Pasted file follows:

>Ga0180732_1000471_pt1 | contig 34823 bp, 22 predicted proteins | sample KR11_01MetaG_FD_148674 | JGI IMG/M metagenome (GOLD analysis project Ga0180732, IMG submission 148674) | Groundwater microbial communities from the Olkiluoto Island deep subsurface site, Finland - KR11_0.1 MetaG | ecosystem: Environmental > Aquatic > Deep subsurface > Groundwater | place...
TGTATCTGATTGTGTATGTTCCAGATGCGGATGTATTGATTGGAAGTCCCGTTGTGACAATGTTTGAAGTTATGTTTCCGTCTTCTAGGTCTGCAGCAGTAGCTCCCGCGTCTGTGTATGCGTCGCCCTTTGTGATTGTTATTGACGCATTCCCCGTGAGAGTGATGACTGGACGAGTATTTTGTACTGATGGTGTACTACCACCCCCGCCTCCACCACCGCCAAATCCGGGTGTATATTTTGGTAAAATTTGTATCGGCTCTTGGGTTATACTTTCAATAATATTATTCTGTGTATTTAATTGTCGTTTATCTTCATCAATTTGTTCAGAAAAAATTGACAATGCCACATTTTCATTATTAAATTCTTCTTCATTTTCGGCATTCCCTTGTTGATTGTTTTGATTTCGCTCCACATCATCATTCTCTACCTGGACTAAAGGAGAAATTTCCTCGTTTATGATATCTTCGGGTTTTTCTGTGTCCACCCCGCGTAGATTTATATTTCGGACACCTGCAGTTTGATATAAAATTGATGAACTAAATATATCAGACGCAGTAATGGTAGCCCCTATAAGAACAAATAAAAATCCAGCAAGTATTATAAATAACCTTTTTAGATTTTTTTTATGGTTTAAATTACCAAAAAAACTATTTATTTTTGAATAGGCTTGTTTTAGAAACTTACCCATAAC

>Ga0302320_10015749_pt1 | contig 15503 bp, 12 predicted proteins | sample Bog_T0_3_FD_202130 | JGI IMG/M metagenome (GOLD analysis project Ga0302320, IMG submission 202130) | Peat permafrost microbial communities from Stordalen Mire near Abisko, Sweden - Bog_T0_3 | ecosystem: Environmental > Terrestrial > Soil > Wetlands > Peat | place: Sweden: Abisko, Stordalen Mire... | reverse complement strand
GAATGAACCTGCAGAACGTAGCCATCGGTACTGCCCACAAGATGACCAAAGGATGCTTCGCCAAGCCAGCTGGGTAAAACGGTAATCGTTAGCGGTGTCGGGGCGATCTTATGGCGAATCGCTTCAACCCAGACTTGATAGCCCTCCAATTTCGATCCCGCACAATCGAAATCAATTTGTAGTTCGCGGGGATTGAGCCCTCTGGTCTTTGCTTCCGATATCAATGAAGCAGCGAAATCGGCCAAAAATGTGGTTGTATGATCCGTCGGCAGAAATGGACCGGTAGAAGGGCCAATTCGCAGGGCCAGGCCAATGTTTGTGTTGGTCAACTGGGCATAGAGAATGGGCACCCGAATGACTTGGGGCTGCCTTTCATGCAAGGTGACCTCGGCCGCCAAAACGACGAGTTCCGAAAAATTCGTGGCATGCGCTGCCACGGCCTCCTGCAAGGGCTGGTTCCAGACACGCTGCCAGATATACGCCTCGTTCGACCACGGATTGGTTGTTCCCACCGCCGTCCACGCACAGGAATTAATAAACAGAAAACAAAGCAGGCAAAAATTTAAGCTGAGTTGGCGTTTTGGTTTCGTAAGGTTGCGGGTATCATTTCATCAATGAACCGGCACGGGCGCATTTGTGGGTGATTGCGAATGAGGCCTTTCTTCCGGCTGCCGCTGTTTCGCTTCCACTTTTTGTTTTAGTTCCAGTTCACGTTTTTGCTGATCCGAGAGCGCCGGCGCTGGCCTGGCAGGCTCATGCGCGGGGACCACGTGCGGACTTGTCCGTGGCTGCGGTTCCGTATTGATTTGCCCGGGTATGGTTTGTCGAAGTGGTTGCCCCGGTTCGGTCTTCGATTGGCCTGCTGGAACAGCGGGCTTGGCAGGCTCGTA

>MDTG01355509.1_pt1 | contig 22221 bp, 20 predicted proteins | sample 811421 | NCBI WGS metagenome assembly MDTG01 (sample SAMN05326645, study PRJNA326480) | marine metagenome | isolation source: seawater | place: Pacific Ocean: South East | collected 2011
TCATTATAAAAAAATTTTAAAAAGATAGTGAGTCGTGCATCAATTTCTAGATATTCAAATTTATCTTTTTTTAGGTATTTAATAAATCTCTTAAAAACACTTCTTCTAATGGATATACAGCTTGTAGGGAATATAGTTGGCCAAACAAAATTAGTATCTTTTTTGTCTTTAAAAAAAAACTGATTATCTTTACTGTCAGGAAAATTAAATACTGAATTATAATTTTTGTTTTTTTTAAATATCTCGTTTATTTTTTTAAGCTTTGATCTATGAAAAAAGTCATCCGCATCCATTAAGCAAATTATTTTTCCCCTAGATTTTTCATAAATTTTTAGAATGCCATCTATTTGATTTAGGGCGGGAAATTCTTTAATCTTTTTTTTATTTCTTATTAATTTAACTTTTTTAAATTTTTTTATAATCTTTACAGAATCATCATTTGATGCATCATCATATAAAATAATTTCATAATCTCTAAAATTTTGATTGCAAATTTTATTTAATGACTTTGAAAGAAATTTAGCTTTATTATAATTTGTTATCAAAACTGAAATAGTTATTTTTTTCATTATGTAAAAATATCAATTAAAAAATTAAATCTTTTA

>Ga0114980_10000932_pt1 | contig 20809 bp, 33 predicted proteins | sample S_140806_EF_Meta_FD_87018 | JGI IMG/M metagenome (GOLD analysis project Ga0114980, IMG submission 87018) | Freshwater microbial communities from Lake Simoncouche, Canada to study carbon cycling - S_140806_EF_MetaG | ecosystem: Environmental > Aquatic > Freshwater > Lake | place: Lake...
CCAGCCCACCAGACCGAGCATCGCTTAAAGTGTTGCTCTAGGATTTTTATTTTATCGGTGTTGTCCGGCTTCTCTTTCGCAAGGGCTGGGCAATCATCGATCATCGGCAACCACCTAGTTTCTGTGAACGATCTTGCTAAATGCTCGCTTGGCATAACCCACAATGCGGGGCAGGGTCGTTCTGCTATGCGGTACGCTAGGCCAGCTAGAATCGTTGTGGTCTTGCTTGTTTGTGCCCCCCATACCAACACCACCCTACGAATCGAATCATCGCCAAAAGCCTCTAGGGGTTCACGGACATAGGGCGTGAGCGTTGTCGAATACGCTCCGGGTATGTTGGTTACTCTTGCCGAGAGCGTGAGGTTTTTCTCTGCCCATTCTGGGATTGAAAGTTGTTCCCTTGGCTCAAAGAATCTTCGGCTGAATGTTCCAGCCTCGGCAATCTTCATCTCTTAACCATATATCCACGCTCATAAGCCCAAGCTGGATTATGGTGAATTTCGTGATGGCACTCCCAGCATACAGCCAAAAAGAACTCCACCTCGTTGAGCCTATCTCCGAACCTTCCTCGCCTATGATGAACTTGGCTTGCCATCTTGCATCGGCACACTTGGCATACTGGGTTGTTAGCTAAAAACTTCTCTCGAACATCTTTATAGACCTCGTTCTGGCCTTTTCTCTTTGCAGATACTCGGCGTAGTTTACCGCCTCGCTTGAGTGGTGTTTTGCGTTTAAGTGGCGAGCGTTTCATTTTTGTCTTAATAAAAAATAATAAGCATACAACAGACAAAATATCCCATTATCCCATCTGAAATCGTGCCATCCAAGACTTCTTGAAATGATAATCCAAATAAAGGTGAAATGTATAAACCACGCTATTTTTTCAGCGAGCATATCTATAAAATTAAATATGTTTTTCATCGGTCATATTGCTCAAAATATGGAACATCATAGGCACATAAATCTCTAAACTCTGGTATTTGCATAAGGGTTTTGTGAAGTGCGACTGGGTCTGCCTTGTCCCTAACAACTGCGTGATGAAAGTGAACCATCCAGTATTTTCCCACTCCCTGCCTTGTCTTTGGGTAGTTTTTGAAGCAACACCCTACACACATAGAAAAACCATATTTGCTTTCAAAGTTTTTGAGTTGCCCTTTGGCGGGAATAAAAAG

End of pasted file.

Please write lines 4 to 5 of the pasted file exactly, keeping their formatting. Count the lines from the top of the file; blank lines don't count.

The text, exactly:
GAATGAACCTGCAGAACGTAGCCATCGGTACTGCCCACAAGATGACCAAAGGATGCTTCGCCAAGCCAGCTGGGTAAAACGGTAATCGTTAGCGGTGTCGGGGCGATCTTATGGCGAATCGCTTCAACCCAGACTTGATAGCCCTCCAATTTCGATCCCGCACAATCGAAATCAATTTGTAGTTCGCGGGGATTGAGCCCTCTGGTCTTTGCTTCCGATATCAATGAAGCAGCGAAATCGGCCAAAAATGTGGTTGTATGATCCGTCGGCAGAAATGGACCGGTAGAAGGGCCAATTCGCAGGGCCAGGCCAATGTTTGTGTTGGTCAACTGGGCATAGAGAATGGGCACCCGAATGACTTGGGGCTGCCTTTCATGCAAGGTGACCTCGGCCGCCAAAACGACGAGTTCCGAAAAATTCGTGGCATGCGCTGCCACGGCCTCCTGCAAGGGCTGGTTCCAGACACGCTGCCAGATATACGCCTCGTTCGACCACGGATTGGTTGTTCCCACCGCCGTCCACGCACAGGAATTAATAAACAGAAAACAAAGCAGGCAAAAATTTAAGCTGAGTTGGCGTTTTGGTTTCGTAAGGTTGCGGGTATCATTTCATCAATGAACCGGCACGGGCGCATTTGTGGGTGATTGCGAATGAGGCCTTTCTTCCGGCTGCCGCTGTTTCGCTTCCACTTTTTGTTTTAGTTCCAGTTCACGTTTTTGCTGATCCGAGAGCGCCGGCGCTGGCCTGGCAGGCTCATGCGCGGGGACCACGTGCGGACTTGTCCGTGGCTGCGGTTCCGTATTGATTTGCCCGGGTATGGTTTGTCGAAGTGGTTGCCCCGGTTCGGTCTTCGATTGGCCTGCTGGAACAGCGGGCTTGGCAGGCTCGTA

>MDTG01355509.1_pt1 | contig 22221 bp, 20 predicted proteins | sample 811421 | NCBI WGS metagenome assembly MDTG01 (sample SAMN05326645, study PRJNA326480) | marine metagenome | isolation source: seawater | place: Pacific Ocean: South East | collected 2011